Days before he leaves office, President Obama has taken one more action to leave a tremendous gift to the American people: In celebration of Martin Luther King Jr. Day, he has designated three new national monuments honoring civil rights history — the Birmingham Civil Rights National Monument, the Freedom Riders National Monument, and the Reconstruction Era National Monument.

President Obama is making fine use of his final days in office.

He has issued a permanent ban on offshore oil and gas drilling in much of the Arctic and Atlantic Seaboard; signed landmark mental health care legislation; issued a ban on withholding federal funds from family planning clinics; and designated two national monuments protecting more than a million acres of land in Utah and Nevada.

Now, he has designated three more national monuments honoring civil rights history.

Birmingham Civil Rights National Monument: The Birmingham Civil Rights National Monument will protect the historic A.G. Gaston Motel in Birmingham, Alabama, which served at one point as the headquarters for the civil rights campaign led by Dr. Martin Luther King Jr. that helped lead to the passage of the Civil Rights Act of 1964. The monument will also tell the stories associated with other nearby Birmingham historic sites, including the Sixteenth Street Baptist Church– which was the site of a bombing in 1963; and Kelly Ingram Park, where Birmingham Public Safety Commissioner Bull Connor turned hoses and dogs on young civil rights protesters.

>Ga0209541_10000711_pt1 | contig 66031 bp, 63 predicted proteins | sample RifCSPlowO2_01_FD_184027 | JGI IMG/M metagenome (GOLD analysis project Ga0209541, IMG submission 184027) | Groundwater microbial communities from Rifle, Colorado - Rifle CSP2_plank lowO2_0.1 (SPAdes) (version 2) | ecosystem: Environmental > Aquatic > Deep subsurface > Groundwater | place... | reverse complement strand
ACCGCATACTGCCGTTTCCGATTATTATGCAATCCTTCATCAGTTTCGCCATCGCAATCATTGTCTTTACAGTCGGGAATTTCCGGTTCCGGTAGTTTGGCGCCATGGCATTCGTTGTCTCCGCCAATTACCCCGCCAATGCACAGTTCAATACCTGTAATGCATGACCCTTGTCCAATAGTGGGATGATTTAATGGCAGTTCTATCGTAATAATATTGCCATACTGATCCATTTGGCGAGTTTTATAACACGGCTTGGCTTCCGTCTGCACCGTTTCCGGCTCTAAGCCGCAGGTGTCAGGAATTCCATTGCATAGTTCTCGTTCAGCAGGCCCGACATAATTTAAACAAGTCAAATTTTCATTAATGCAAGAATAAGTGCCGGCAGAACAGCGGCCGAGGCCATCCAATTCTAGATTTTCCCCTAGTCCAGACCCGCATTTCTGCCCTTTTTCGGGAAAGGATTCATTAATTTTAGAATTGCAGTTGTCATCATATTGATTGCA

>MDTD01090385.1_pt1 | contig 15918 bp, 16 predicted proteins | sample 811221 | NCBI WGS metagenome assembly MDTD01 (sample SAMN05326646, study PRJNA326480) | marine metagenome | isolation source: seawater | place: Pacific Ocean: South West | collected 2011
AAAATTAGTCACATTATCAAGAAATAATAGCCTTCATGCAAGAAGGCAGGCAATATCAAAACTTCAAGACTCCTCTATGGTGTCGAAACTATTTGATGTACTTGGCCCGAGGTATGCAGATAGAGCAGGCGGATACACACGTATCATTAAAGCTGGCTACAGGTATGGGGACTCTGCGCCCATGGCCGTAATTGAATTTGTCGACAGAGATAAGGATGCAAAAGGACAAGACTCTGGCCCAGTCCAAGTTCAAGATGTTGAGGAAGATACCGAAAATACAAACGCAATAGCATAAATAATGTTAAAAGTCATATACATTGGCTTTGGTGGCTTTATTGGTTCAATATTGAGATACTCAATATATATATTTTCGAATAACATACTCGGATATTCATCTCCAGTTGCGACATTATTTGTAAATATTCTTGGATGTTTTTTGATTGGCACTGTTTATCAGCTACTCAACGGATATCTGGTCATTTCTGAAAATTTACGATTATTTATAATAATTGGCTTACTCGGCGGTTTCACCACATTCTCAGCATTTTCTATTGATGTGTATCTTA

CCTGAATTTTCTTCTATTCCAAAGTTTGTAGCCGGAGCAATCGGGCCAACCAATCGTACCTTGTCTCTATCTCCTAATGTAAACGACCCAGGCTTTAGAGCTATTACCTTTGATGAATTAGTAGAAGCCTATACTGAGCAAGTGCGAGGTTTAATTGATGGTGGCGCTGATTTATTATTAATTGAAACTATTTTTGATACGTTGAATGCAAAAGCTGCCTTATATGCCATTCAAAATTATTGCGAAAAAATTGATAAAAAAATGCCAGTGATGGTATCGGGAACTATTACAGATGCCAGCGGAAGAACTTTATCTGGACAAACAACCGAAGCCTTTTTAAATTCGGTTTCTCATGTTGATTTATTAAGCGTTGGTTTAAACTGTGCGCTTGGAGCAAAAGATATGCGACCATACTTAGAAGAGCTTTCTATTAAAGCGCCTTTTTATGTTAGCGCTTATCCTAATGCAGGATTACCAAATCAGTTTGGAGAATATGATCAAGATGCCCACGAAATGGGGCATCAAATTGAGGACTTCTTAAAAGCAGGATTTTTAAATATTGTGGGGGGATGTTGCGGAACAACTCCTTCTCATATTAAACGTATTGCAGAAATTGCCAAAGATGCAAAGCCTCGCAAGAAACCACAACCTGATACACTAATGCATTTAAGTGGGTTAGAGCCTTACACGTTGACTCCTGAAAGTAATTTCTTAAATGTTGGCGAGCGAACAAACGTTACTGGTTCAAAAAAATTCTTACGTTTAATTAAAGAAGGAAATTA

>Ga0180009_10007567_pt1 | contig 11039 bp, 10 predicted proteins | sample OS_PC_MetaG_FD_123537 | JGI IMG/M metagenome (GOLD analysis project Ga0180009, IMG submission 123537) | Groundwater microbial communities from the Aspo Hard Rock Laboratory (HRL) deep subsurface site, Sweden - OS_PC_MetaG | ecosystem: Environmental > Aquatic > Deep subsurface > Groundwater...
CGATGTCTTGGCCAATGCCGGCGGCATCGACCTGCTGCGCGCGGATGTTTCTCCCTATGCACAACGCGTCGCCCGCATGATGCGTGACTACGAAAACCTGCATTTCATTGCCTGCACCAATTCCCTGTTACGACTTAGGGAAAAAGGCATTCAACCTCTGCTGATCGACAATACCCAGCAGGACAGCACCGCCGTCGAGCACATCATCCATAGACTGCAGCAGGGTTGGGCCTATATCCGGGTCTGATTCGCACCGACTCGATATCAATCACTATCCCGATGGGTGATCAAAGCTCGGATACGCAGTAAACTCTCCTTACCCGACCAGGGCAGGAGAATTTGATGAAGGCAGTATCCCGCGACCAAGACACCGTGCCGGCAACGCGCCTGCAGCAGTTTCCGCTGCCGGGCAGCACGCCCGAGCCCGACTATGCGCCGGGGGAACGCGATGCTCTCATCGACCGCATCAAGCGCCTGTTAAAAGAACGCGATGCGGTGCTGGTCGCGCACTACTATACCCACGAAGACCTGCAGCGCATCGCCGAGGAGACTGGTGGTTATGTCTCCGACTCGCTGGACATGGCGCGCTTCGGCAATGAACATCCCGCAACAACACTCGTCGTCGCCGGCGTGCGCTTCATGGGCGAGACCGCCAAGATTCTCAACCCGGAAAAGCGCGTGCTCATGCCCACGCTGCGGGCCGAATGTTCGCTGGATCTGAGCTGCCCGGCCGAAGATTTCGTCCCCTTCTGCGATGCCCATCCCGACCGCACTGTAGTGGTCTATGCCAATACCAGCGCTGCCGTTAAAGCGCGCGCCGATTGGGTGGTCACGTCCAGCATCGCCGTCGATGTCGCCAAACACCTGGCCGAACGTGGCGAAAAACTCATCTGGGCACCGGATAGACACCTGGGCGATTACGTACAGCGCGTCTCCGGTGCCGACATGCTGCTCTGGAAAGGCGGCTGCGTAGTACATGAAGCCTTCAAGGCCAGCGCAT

Freedom Riders National Monument: The Freedom Riders National Monument is located in Anniston, Alabama and contains two sites that help underscore the Freedom Riders’ importance to the civil rights movement. The monument includes the Greyhound Bus Station where a racially integrated bus of Freedom Riders attempting to test desegregation was attacked in the spring of 1961, and the site where the same bus was firebombed and burned some minutes later.

Reconstruction Era National Monument: Located in coastal South Carolina, the new Reconstruction Era National Monument encompasses four sites throughout Beaufort County that tell the vibrant story of the robust community developed by freed former African American slaves in the Reconstruction Era South. This designation includes the Brick Baptist Church and Darrah Hall at the existing Penn Center on St. Helena Island as well as the Old Firehouse in downtown Beaufort and parts of Camp Saxton in Port Royal where the Emancipation Proclamation was read on New Year’s Day in 1863. These sites establish the first unit of the National Park System focused on telling the story of Reconstruction.

In a statement, President Obama said these monuments “tell the important stories of the citizens who helped launch the civil rights movement in Birmingham and the Freedom Riders whose bravery raised national awareness of segregation and violence. These stories are part of our shared history.”

He also addressed what has become a quiet, though profoundly meaningful, part of his legacy: “From designating Stonewall National Monument, our country’s first national monument honoring the LGBT movement, to recognizing the movement for women’s equality through the Belmont-Paul Women’s Equality National Monument, I have sought to build a more inclusive National Park System and ensure that our national parks, monuments and public lands are fully reflective of our nation’s diverse history and culture.”

And so he has. Thank you, President Obama.